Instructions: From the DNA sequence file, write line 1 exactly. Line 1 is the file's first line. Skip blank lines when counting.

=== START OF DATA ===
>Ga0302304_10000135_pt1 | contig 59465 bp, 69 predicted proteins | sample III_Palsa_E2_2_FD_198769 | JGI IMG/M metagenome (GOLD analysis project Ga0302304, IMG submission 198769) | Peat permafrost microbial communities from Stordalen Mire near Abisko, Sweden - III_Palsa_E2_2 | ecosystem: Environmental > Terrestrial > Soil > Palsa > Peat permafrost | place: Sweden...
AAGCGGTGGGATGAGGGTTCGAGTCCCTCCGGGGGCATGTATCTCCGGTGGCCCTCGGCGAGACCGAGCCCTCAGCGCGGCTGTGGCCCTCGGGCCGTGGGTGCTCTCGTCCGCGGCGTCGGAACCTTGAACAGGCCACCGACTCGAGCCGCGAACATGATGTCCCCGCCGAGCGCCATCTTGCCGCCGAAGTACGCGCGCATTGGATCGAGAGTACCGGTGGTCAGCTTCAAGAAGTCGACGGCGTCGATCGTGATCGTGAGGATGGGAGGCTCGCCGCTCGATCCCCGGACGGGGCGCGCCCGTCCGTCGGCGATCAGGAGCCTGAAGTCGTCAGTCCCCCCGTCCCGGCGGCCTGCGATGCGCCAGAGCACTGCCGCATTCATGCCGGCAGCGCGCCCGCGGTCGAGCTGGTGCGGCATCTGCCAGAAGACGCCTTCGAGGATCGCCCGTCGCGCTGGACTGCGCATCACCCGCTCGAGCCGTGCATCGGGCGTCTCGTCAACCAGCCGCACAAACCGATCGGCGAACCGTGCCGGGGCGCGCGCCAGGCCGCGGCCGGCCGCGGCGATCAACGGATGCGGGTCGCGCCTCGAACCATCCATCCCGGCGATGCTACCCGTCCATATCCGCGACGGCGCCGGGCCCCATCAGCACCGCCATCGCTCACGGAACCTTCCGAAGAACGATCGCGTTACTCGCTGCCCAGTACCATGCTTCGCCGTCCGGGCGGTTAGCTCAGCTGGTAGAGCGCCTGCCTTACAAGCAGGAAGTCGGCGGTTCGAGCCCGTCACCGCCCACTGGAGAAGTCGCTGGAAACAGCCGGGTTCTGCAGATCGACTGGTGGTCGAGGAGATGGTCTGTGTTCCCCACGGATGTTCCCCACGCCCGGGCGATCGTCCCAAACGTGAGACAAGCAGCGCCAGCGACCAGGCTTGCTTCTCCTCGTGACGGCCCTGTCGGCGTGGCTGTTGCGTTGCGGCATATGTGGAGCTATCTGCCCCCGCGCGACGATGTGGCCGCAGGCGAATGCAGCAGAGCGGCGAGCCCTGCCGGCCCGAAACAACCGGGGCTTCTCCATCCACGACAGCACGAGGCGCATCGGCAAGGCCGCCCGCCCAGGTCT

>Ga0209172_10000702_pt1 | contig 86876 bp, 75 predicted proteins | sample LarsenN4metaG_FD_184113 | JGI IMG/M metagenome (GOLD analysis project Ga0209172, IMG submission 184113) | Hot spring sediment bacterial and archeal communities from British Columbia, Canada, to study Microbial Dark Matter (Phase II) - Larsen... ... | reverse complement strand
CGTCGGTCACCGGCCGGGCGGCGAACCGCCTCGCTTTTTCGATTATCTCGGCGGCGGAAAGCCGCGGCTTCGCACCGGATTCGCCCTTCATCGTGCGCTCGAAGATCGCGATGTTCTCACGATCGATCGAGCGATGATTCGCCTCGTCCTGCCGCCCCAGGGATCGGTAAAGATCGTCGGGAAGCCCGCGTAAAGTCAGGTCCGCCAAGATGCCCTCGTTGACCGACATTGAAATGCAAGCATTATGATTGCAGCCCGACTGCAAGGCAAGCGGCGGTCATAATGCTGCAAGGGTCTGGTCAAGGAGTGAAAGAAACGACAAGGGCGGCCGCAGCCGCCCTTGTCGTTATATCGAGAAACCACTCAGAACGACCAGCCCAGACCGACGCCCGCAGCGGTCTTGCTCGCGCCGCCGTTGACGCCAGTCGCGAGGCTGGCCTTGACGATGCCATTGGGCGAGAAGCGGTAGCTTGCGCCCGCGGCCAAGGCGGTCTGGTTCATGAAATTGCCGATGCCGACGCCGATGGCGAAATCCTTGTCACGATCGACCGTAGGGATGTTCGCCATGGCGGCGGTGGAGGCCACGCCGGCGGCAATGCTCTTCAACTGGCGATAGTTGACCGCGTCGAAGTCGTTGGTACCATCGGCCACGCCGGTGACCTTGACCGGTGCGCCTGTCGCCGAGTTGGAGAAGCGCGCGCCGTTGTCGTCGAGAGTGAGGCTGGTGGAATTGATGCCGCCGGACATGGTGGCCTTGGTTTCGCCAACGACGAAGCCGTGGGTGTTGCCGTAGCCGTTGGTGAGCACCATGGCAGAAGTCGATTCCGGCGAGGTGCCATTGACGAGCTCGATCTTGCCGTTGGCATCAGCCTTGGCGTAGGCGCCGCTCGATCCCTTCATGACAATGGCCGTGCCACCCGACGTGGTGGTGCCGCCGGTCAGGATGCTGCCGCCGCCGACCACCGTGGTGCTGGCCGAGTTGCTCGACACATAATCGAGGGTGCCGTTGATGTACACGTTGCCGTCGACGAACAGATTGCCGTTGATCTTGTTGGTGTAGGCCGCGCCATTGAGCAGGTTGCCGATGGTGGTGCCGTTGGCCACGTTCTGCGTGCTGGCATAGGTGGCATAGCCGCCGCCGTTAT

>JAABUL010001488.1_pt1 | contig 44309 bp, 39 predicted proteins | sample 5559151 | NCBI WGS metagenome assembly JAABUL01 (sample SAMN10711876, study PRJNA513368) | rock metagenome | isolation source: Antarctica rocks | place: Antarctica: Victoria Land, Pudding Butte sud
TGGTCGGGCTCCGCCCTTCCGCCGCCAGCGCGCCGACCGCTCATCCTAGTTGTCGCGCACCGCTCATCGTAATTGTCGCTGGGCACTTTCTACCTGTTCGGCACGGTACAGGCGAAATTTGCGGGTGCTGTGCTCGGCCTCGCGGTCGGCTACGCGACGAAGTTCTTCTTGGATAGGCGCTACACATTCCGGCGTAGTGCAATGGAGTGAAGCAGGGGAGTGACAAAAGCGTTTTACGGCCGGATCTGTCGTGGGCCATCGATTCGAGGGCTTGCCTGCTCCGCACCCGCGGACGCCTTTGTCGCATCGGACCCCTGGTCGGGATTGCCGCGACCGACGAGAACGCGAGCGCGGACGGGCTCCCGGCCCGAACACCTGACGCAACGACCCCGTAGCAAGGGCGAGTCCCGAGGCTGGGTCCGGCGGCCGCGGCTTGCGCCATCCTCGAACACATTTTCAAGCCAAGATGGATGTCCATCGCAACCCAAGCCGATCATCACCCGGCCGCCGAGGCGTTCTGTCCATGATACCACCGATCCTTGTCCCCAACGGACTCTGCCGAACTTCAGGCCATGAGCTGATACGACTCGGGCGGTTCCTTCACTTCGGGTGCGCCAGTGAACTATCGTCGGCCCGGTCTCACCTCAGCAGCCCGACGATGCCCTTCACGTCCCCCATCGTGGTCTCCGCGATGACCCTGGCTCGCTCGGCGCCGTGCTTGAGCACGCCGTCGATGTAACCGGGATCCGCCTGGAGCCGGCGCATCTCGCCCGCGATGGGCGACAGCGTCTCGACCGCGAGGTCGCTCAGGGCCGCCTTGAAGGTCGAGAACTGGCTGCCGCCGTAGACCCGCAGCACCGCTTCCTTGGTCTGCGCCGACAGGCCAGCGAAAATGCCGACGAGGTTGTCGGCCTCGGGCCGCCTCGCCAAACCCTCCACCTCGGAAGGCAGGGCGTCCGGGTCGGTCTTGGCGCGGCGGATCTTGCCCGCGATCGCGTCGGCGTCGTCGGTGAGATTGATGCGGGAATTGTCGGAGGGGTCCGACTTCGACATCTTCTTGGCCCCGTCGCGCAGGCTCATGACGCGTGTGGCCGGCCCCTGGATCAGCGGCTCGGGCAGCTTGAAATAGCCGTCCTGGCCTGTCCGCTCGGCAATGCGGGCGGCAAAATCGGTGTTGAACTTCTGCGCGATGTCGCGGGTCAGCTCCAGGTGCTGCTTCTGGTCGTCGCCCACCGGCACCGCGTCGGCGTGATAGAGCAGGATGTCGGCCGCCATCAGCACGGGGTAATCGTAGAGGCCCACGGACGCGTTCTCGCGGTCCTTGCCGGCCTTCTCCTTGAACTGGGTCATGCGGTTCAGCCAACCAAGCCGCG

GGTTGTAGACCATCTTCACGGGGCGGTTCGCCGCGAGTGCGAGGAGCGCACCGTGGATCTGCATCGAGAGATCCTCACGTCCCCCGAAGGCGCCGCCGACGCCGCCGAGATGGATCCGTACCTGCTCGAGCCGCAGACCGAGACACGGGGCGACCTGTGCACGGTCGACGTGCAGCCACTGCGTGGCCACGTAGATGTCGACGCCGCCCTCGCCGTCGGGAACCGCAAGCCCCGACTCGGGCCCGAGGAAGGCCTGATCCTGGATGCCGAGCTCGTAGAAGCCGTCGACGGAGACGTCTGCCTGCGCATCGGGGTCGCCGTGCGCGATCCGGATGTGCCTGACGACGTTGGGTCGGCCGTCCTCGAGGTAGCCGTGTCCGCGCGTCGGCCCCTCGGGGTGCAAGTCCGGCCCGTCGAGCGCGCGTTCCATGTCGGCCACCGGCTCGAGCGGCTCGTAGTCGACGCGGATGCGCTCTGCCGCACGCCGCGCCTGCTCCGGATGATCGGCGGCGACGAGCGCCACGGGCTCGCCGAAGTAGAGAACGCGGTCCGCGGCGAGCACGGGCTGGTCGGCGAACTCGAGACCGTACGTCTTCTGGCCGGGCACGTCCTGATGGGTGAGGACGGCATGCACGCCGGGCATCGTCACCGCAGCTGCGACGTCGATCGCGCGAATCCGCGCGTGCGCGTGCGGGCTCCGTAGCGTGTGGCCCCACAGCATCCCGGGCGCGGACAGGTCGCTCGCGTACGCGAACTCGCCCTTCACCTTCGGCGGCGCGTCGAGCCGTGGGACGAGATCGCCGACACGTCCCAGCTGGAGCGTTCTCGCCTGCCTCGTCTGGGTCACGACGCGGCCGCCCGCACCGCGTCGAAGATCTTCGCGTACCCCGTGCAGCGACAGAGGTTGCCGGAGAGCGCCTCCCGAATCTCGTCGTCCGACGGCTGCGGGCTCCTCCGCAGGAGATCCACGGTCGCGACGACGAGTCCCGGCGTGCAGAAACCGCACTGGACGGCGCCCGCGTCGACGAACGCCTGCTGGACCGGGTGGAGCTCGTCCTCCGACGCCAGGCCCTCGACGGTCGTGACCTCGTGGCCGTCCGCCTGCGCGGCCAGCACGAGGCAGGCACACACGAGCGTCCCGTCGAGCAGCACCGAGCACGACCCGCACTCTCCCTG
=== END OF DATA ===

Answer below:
>Ga0302304_10000135_pt1 | contig 59465 bp, 69 predicted proteins | sample III_Palsa_E2_2_FD_198769 | JGI IMG/M metagenome (GOLD analysis project Ga0302304, IMG submission 198769) | Peat permafrost microbial communities from Stordalen Mire near Abisko, Sweden - III_Palsa_E2_2 | ecosystem: Environmental > Terrestrial > Soil > Palsa > Peat permafrost | place: Sweden...